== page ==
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Baylor Medical Center at Garland

 
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Special Care for Seniors 

New Behavioral Health Center for Seniors

A hospital stay can be stressful for anyone, but for older adults experiencing mental or behavioral health issues, it can be a particularly challenging experience. That’s why the 10-bed Behavioral Health Senior Program at Baylor Medical Center at Garland is such an important advancement for this special group of patients.

“Seniors facing psychiatric health problems require interactions between physicians of various disciplines for effective care,” says R.K. Kambhampati, MD, MPH, an adult and geriatric psychiatrist on the medical staff at Baylor Garland. “And this program facilitates that.”

Compassionate, Comprehensive Care

With a dual focus on providing senior-specific psychiatric and medical care, the new unit is truly unique, offering “multidisciplinary, inpatient care to individuals 65 or older who require evaluation and treatment of psychiatric issues,” says Suja Mathew, LPC, program director.

Mathew stresses that the unit is reserved for those individuals who are experiencing acute mental health crises or represent a danger to themselves or others.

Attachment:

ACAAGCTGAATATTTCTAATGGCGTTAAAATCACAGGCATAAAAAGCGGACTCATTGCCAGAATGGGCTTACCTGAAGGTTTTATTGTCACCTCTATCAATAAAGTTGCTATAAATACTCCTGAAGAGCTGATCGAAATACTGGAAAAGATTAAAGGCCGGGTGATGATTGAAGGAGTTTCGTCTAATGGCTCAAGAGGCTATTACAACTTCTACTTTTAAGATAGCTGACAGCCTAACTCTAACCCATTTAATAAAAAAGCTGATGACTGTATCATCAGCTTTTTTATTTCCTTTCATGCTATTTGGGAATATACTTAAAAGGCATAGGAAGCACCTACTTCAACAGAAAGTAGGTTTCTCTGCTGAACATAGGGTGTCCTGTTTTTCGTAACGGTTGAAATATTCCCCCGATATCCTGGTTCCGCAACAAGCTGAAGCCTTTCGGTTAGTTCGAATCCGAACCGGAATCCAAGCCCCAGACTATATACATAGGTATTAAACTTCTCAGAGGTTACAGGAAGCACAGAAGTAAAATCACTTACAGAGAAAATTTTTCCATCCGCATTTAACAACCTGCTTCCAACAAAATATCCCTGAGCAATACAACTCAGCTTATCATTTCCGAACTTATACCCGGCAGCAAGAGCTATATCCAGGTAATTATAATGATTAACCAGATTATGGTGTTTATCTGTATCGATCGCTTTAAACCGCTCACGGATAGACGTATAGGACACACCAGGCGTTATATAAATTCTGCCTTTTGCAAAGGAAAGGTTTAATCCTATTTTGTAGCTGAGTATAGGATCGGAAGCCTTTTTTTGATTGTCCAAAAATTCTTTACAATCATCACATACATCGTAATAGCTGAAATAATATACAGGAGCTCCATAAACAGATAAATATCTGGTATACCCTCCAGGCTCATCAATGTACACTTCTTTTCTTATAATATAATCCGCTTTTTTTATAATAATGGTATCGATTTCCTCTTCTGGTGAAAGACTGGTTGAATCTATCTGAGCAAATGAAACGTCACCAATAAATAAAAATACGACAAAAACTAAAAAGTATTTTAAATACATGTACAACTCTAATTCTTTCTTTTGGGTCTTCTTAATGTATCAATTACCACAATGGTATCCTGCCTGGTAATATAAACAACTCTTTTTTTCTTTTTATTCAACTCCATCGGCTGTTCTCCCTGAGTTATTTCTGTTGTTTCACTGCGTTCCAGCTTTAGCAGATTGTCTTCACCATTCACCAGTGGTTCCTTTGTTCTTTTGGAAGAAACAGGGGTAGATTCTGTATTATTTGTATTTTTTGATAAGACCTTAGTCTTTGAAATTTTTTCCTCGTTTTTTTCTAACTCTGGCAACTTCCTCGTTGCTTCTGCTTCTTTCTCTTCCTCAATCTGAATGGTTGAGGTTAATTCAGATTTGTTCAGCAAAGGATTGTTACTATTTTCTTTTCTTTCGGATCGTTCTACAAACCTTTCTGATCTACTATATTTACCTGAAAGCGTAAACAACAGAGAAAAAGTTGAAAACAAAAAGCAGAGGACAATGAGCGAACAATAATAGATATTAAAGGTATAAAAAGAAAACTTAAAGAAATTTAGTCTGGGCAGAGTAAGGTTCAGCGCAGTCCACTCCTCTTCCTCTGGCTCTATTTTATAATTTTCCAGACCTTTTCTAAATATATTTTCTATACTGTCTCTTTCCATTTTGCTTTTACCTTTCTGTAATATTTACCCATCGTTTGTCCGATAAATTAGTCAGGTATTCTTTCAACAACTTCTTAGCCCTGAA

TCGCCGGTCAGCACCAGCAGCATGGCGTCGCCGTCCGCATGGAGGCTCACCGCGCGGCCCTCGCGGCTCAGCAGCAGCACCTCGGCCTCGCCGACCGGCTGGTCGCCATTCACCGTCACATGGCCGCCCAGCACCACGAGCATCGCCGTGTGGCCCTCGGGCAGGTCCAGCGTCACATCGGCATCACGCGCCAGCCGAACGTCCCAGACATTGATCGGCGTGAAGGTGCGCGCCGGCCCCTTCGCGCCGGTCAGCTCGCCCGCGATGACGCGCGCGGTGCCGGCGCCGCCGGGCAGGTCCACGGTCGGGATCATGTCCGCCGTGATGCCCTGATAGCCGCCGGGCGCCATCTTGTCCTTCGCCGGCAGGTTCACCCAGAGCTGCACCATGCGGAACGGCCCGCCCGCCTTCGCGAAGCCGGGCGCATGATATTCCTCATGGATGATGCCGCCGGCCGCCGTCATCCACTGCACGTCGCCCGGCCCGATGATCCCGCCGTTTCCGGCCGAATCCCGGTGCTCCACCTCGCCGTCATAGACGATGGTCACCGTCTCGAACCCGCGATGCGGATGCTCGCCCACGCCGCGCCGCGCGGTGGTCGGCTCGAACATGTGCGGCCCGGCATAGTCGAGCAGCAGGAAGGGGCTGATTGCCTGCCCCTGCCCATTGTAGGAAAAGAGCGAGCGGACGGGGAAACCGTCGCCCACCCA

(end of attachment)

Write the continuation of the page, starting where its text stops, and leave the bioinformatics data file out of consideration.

A Typical Stay

Once admitted, a patient’s acute needs are stabilized and measures are taken to protect their security, safety and welfare.

“Within the first 24 hours of admission each patient receives a complete physical, intake evaluation and assessment by a psychiatrist,” Dr. Kambhampati says. “Patients may be admitted on a voluntary or involuntary basis, and typically stay between 10 and 14 days.”

With a team trained specifically in geriatric care, you can be confident that you or your loved one will receive professional, personalized treatment. “It’s a haven for seniors experiencing a mental-health crisis,” Mathew says.

See the Signs

The winter season of life can present special emotional challenges.

“The loss of friends and loved ones, physical challenges and concerns and loneliness often take their toll, and some older adults may need professional help to get through an especially difficult time,” says R.K. Kambhampati, MD, MPH, an adult and geriatric psychiatrist on the medical staff at Baylor Medical Center at Garland.

Here, Dr. Kambhampati shares some tell-tale signs that professional help may be needed:

  • Persistent sadness and/or fatigue
  • Lack of interest and social withdrawal from normal activities
  • Loss of appetite/weight loss
  • Difficulty sleeping or sleeping more than normal
  • Increased use of alcohol and/or drugs
  • Feelings of worthlessness
  • Thoughts of suicide or death

You’re Not Alone

If you or a loved one are age 65 or older and facing a mental health crisis, the Behavioral Health Senior Program at Baylor Medical Center at Garland can help. Call 1.800.4BAYLOR to learn more.